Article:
The best part of our project, if you ask me, is that there is no format to the type of help that volunteers can give. Anything is possible out there, and you are limited by nothing but your own imagination and drive. Having said that, you need to show initiative and a sense of self-motivation to be able to help in an effective way. Nobody is going to take you by the hand and say; ok walk into that class, and read this paragraph for them. Nobody is going to show you how to keep the beaches clean, and nobody is going to tell you how to be comfortable on our campsite. Anything you want and need can be sourced in Taliwang, or imported from Bali, but the engine behind anything happening is you!
We are trying to push our volunteers to help empower the women in these communities, a move initiated by Christian, one of our very first volunteers. This can be achieved by walking around the village and asking for a paid meal when coming across a woman cooking in her back yard for example. If you tell her that you will be back the next day, and do this several days in a row, you will notice that she will start planning these meals in advance, and getting some of her family and friends to help streamline the process. It is important that you choose these locations strategically, at busy intersections for example or next to a school or a large flat area used for sports occasionally, for this new venture to last longer than the duration of your stay.
There are many little “shacks” on the beach in front of Whales and Waves. What we have been trying to do there, is also get the women running these shacks who sell drinks to also make food and rent out beach gear to people, like maybe sunbeds that we can help them make. Anything that can potentially generate further revenue and make these women feel more independent is something that we can to encourage as much as possible.
In the classes that we help teach, sometimes when offered to do a sport instead of an academic subject, the girls will sit inside while all the boys go running out to play. It is important to us that the girls partake in these activities as much as the boys do, so we ask out volunteers to push the girls as much as possible to join the boys and play sports with them. If they do not want to because they do not like the sport, then we ask our volunteers to offer at least two sports when they run these activities instead of only one. There are a lot of sports played internationally better by women than by men, so you will need to show some initiative and come up with things that both the girls and boys can do. If only the boys are active and the girls are sitting on the side watching, for us, that is a failure, and we are reinforcing a mentality that is simply not fair.
I come from a multicultural background, and understand the importance of traditions - and we respect these traditions - so don’t think that me saying this means that I want to wipe the slate clean and do away with how things have been happening for a long time out there. Just know that the Muslim religion was imported to Indonesia and that it is by no means an ancestral way of life. So why not try to encourage a bit of equality and see what happens? At all times, if told by school authorities that what is happening is not good, stop immediately and carry on with a different activity. When the day is done, get in touch with me and we will try and work out a compromise with the schools for the next day. Never get into a confrontation with anybody, and be respectful at all times while in Indonesia. If we don’t have the minds and hearts of the people on our side, we are achieving nothing at all. Our project becomes a way to have a cheap camping holiday for people, and we will need to cease all activity.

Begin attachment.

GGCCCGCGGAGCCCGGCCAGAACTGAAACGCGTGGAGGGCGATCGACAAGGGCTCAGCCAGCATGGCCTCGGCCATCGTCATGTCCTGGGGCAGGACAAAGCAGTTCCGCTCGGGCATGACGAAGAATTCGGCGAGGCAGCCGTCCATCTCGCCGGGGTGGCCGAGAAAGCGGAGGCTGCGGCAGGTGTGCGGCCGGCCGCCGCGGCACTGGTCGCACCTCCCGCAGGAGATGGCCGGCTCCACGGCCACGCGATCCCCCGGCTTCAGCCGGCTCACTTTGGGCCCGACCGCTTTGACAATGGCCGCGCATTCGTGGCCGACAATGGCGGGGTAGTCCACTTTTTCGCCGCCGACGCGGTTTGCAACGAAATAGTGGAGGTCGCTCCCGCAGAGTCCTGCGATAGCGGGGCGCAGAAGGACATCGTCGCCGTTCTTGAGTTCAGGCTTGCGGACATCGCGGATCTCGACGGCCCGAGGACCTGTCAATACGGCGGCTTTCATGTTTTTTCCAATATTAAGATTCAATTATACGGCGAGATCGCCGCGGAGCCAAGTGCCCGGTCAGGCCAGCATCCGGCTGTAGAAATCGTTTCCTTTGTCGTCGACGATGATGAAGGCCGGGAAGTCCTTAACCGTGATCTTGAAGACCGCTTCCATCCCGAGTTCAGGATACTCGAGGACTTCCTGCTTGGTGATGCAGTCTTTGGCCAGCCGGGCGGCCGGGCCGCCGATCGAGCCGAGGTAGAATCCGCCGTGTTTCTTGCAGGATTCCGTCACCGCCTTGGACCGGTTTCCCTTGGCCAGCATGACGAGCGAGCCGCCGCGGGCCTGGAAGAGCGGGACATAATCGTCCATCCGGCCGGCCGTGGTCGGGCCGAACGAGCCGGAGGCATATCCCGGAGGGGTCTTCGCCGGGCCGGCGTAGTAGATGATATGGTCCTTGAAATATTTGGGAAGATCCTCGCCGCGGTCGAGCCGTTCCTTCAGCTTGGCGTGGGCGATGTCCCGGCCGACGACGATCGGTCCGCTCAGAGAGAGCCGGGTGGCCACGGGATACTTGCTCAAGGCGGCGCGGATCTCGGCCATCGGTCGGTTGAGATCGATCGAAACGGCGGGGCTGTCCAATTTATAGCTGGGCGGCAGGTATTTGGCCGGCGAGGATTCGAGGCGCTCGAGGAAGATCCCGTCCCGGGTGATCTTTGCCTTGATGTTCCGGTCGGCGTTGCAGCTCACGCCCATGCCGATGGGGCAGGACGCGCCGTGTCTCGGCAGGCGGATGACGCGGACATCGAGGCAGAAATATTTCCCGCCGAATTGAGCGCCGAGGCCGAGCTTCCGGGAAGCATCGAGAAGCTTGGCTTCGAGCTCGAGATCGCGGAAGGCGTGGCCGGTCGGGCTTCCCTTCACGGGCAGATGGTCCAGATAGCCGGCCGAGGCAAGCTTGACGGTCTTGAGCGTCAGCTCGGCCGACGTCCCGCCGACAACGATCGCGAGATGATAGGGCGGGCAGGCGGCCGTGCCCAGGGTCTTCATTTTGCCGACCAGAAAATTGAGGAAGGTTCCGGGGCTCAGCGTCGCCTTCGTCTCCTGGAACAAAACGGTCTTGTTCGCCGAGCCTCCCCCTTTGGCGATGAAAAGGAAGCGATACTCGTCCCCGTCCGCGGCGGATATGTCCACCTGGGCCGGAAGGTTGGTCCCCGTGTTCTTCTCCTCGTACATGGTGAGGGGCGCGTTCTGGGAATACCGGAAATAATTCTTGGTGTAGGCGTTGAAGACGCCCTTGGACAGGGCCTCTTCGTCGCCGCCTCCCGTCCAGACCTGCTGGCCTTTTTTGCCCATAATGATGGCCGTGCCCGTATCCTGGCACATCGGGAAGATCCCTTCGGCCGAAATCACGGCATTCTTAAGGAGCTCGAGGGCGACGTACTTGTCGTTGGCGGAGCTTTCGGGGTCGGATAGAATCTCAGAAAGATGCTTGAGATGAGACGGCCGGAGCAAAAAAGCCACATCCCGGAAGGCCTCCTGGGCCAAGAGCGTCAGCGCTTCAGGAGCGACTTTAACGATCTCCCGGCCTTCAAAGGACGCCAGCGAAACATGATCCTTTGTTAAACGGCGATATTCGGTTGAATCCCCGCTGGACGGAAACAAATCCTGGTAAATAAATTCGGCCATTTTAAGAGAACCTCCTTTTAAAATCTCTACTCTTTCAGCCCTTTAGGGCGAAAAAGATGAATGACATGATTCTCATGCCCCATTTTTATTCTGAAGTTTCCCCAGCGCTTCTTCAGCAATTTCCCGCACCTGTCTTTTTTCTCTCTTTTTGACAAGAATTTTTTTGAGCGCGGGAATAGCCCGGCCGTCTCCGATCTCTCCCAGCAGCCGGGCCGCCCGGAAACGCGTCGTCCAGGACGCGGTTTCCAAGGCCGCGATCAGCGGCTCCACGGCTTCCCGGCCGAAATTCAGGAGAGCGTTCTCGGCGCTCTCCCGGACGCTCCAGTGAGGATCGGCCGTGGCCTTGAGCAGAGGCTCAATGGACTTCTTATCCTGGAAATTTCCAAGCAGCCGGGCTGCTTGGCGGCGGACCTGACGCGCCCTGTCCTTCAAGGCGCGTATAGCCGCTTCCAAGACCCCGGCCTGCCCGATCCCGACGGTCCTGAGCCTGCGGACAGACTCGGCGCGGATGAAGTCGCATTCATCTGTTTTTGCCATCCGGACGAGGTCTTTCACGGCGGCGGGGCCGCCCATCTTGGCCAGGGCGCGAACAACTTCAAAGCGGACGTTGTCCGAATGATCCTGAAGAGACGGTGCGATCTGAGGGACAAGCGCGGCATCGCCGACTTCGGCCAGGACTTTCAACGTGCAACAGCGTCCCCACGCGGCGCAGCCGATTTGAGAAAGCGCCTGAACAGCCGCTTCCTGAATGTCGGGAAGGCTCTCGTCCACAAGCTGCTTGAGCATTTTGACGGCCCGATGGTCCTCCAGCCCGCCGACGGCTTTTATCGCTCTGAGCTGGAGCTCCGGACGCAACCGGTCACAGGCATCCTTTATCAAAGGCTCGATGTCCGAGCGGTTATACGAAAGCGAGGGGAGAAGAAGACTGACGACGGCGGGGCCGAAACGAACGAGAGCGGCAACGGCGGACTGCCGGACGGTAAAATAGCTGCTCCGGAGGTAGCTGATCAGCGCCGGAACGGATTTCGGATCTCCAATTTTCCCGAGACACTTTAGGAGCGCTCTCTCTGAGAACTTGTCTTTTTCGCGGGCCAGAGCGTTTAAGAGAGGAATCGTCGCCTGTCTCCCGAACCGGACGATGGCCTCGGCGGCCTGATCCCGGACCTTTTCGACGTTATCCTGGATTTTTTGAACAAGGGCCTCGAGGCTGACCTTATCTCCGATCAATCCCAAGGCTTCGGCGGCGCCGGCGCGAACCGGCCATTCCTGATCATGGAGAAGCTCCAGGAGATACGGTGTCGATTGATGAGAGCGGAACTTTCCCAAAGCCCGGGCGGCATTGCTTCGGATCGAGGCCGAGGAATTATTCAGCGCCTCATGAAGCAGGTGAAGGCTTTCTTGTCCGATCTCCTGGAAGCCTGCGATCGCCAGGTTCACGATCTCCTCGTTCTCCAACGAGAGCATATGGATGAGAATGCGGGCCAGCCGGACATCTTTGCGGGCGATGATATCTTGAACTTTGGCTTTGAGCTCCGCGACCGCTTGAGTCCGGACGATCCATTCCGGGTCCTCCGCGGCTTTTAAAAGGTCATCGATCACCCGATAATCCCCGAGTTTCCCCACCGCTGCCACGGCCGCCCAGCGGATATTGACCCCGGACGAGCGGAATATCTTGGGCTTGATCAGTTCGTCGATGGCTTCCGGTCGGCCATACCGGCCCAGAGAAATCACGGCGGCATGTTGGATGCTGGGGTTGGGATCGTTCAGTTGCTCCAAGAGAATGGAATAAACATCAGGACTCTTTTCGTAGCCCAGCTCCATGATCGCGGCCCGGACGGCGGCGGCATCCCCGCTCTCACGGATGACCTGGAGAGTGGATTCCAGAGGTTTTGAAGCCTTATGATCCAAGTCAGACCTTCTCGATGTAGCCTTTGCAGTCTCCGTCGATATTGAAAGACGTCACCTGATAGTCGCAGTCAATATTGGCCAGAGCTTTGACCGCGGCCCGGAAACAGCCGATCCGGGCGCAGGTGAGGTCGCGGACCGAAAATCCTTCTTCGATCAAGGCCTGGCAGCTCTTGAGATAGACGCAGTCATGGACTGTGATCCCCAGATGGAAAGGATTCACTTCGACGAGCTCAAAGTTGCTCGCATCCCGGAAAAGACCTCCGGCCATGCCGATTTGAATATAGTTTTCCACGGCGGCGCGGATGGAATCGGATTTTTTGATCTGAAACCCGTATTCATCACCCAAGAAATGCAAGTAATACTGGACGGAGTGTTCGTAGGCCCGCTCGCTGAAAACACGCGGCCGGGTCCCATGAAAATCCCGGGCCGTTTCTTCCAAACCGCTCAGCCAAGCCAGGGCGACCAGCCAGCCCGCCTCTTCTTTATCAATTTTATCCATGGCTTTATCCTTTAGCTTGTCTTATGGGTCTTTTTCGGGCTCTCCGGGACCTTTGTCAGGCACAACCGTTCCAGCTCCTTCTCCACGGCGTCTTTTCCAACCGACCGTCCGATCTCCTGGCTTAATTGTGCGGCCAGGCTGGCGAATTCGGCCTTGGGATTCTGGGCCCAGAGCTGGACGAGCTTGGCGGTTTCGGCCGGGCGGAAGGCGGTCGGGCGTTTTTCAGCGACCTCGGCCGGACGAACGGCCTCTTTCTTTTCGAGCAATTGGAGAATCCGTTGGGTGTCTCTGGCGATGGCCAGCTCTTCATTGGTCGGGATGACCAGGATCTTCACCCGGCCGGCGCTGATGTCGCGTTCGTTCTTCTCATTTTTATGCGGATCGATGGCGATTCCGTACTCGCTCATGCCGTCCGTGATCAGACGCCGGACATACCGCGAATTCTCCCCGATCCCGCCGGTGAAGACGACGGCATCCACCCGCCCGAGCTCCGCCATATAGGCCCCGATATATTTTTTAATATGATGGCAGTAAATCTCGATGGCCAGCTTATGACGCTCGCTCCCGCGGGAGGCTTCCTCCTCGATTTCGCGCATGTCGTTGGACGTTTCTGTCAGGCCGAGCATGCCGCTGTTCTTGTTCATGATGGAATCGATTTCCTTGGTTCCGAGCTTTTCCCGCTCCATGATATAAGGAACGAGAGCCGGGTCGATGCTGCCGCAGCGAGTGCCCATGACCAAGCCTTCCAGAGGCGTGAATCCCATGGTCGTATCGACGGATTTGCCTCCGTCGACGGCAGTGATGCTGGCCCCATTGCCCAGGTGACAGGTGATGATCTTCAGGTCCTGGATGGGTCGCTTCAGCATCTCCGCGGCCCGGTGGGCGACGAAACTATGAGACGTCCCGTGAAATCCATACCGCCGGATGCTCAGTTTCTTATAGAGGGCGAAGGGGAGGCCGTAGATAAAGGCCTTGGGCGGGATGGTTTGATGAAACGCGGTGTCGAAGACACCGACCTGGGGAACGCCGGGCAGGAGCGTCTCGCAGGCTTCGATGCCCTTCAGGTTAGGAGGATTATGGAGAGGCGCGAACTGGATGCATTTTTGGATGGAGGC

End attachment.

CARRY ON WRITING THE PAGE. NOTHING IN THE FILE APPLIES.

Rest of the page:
Something else that I would like to ask of our volunteers is to come up with different ways to empower women in these communities. One thing that could help is for a class to be held on various significant achievements made by women all around the world for instance. Maybe also a class on different places around the world where women are in charge, but this must be done carefully without being disrespectful to the school authorities and local customs. We are not trying to teach people that women are better than men – we are just different, and in the big picture, the exact same. Also remember that it is a man writing all of this!
To achieve independence is the most powerful things we can do to help the women out there. So put your thinking caps on...
At the end of your time-
When you come to the end of your time with us, you do not need to worry about packing up the campsite. This is the job of the guides, who will take all the equipment to a safe location either in Kertasari or in Taliwang. All I ask is that you dispose of any trash you have in a sustainable way, and not to leave this to the guides to do. It is important that we lead by example, and show that we not only talk the talk, but also walk the walk. Burn anything that is not made of plastic, throw in the field anything that is biodegradable, and bring all plastics with you to Taliwang to dispose of accordingly. The guides can show you where this can be done.
Thank you for your time in reading this. I hope that this document has helped you gain a better understanding of what we are doing and why - and more importantly motivate you to click on that "Send" button in the email you are writing me to say that you are on your way!! :-)